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Echo_City



Joined: 03 Apr 2011
Posts: 1236

PostPosted: Fri Mar 01, 2013 4:42 pm Reply with quote
How I wish all video were at "real" 60 FPS or higher. Whether it be Western shows or anime on BD, 24 FPS does not seem fluid to my eye when there is much motion on screen. It annoys me greatly.
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agila61



Joined: 22 Feb 2009
Posts: 3206
Location: NE Ohio

PostPosted: Fri Mar 01, 2013 4:51 pm Reply with quote
TitanXL wrote:
You might be able to fund a 10 minute short like Kick-Heart, but a full 26 episode sequel to an old anime you want to see get a second season which I think most people have this idea that's what they can do with Kickstarter?

We so often fall short of that from mainstream series nowadays, is that really the target?

I'd think the primary target would be more likely producing a modern version of the OVA, from the single shot up to something like the six episode OZMA.

However, I'd think first it has to prove itself with things like the Sols project, Kickstarting international releases of catalog titles not previously licensed overseas, with the anime industry getting comfortable with the concept that way, before people would start thinking about turning to it to hit a certain level before green lighting a production.
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Lord Geo



Joined: 18 Sep 2005
Posts: 1141

PostPosted: Fri Mar 01, 2013 5:14 pm Reply with quote
The only sort of anime Kickstarter I could see working here is the idea of crowdfunding an English dub. For example, let's say a company licenses an anime & is thinking about dubbing it, but feels that it might not be worth the risk. Still, the fans for that show (let's imagine it's a show like Mononoke or Dennou Coil [i.e. niche, but has a fervent & loving fanbase]) are really happy that the anime has been licensed, and a dub would help in spreading the love...

So the company contacts a few dubbing studios about possibly crowdfunding an English dub for the anime: If the funding is successful then the dub gets made, if not then it's a sub-only release. Naturally, most studios are hesitant to the idea of possibly not getting work, but one company says yes, so the company & studio start getting the project started. There could be bonuses for higher pledges, like getting a copy of the dual-audio release, a signed copy of same release by a member of the cast, a "thank you" message from the dub cast, or even a visit to the studio so you can see the dubbing in action.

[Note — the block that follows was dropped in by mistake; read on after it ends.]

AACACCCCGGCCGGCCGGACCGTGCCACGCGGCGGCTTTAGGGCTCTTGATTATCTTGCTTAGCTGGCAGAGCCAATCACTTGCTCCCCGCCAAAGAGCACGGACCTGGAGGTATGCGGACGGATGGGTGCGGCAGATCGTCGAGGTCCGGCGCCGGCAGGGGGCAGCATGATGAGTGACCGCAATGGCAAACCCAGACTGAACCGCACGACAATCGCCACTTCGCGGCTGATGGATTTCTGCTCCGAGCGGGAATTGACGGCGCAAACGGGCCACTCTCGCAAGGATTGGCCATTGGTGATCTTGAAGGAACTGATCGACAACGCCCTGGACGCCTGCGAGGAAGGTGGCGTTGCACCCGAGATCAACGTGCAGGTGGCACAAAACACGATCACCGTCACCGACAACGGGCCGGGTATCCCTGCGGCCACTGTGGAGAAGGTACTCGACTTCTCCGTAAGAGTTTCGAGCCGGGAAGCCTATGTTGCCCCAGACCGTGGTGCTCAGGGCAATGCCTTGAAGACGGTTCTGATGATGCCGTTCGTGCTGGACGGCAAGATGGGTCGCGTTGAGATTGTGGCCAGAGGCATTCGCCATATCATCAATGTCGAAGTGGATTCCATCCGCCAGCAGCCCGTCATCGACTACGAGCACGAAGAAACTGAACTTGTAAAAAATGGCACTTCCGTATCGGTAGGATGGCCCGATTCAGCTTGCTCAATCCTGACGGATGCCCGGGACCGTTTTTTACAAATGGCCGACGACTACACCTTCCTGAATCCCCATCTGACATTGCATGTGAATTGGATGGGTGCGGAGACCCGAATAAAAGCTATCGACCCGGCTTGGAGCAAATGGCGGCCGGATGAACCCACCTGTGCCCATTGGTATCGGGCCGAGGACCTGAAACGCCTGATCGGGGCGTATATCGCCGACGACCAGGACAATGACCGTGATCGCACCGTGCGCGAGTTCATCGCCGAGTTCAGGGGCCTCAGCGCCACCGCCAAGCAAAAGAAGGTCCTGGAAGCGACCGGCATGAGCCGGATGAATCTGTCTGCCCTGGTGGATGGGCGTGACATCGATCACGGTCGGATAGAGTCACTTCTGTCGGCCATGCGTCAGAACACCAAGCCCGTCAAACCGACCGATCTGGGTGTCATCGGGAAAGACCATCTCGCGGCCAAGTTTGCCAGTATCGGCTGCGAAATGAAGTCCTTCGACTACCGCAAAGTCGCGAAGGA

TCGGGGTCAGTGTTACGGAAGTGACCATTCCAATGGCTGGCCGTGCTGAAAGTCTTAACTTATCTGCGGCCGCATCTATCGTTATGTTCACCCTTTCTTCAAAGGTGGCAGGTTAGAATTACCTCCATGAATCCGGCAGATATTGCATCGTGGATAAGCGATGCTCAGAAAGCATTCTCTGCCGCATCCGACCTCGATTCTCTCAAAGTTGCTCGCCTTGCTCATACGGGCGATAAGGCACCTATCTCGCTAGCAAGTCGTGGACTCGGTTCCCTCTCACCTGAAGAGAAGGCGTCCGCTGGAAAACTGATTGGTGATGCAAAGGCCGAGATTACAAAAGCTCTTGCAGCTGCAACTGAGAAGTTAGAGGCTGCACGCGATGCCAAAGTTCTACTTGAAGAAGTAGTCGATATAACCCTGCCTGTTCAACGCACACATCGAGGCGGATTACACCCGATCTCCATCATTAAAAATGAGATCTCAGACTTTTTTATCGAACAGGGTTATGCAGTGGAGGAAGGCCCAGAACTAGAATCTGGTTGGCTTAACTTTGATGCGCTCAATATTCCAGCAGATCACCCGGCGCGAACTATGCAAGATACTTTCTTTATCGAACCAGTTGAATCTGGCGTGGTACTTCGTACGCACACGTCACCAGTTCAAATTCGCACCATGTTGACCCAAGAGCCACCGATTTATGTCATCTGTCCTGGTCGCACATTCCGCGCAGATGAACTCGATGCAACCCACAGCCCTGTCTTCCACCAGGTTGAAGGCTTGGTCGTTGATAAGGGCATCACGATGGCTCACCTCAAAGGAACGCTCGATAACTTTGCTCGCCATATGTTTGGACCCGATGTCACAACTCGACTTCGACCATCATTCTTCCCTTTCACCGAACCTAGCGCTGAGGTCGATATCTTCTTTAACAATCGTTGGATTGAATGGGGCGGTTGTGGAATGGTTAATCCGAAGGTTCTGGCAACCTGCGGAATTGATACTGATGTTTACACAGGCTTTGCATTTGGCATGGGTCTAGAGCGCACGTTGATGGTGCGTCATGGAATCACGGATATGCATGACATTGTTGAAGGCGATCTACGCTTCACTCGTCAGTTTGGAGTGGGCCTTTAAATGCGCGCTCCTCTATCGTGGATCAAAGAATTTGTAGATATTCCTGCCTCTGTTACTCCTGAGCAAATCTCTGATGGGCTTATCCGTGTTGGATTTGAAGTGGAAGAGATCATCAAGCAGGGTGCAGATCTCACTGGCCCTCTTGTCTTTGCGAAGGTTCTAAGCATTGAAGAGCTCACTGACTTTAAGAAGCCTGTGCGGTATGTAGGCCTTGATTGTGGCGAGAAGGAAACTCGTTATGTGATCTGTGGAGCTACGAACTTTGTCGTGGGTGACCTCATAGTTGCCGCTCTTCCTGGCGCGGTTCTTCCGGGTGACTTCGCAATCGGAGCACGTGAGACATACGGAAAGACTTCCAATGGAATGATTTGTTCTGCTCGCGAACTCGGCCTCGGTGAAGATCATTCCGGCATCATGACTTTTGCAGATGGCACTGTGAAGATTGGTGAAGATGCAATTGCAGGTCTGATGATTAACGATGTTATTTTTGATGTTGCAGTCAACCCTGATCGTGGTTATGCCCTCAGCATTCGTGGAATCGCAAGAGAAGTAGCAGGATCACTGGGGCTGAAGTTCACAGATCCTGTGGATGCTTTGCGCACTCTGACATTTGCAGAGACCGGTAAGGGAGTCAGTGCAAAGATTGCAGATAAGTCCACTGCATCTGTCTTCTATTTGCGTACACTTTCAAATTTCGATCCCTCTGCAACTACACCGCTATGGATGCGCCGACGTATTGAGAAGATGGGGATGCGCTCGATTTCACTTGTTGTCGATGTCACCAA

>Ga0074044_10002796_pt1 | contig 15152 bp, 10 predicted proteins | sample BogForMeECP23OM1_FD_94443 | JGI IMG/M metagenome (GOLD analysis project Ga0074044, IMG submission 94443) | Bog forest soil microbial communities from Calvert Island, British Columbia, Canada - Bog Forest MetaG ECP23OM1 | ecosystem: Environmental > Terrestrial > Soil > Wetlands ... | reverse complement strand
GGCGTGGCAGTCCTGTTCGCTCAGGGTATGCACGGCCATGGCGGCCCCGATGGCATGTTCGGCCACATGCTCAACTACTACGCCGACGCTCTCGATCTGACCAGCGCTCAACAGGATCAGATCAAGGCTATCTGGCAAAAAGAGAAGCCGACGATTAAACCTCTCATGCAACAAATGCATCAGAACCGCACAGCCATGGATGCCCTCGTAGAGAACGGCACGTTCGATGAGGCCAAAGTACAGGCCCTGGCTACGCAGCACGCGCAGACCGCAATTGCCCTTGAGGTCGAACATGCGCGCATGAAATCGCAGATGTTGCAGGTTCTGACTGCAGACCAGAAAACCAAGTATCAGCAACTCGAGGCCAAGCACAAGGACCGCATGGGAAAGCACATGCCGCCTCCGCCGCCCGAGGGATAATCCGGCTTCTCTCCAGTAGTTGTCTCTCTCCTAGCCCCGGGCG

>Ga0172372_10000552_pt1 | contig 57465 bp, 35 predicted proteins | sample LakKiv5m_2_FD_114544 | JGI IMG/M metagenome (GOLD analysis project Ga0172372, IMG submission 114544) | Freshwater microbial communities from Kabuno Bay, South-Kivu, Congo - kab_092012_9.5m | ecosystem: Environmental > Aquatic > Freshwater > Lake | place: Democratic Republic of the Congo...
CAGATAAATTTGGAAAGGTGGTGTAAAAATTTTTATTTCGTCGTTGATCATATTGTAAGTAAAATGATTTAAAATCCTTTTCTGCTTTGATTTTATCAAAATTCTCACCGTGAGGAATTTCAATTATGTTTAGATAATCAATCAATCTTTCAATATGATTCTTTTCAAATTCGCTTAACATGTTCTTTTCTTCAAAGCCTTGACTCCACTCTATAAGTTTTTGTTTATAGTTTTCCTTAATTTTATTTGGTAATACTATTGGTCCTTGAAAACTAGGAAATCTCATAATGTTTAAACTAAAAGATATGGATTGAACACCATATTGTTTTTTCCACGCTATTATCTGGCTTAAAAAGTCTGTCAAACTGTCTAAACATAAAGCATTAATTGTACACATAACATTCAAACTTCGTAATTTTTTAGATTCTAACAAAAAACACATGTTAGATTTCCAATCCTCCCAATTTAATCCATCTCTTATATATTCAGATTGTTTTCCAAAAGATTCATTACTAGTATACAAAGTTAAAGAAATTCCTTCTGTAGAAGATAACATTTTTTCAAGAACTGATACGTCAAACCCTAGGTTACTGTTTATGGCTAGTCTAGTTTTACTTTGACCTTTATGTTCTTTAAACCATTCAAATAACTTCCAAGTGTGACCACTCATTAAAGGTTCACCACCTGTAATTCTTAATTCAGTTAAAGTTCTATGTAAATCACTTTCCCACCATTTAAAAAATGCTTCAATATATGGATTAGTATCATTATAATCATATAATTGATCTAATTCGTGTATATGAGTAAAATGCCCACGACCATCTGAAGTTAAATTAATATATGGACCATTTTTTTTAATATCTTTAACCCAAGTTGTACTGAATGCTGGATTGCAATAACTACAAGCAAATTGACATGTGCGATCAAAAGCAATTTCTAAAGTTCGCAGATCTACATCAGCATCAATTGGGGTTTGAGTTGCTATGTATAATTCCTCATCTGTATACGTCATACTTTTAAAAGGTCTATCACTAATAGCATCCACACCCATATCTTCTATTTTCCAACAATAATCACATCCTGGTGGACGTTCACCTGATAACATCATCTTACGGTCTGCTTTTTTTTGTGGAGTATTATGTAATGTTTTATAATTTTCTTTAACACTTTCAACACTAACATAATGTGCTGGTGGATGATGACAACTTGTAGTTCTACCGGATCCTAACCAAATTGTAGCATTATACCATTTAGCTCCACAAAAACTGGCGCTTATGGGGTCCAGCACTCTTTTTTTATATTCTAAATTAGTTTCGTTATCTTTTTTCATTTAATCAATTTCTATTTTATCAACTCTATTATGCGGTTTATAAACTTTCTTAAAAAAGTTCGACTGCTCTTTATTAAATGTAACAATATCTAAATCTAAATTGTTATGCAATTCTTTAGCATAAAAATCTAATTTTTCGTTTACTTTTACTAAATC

Anime fans who want more dubs to be made & released, especially for the more niche shows that tend to not get dubbed, would win by getting a dubbed release & the company that licensed the show isn't losing out as much by having to pay for the dub themselves (to not put all of the costs on the fans, the company could even only have the crowdfunding be for a portion of the costs, with the company paying the remainder should the funding be successful). I don't want to say "everyone wins", but it definitely is a mostly win-win situation... Unless the funding fails, but even then the anime still gets released, just as sub-only. Granted, I can only see this idea work for 12-13-ish episode shows, maybe a 24-26 at the absolute most, if only to keep the goal low enough to seem reasonable.
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kgw



Joined: 22 Jul 2004
Posts: 346
Location: Spain, EU

PostPosted: Sat Mar 02, 2013 8:28 pm Reply with quote
Problem about Kickstarter and anime is that you depend of the Japanese companies. And maybe they want the deal close now, not expecting 30 days until your company close the bid or not.

As for the Spanish company's not release of Haruhi. Let's say there is not evidence that "telling worldwide the price of their licenses" were the real motive. Kadokawa never stated anything. The only thing we know is that they just cancel the deal as soon as they know about the bid in Kickstarter.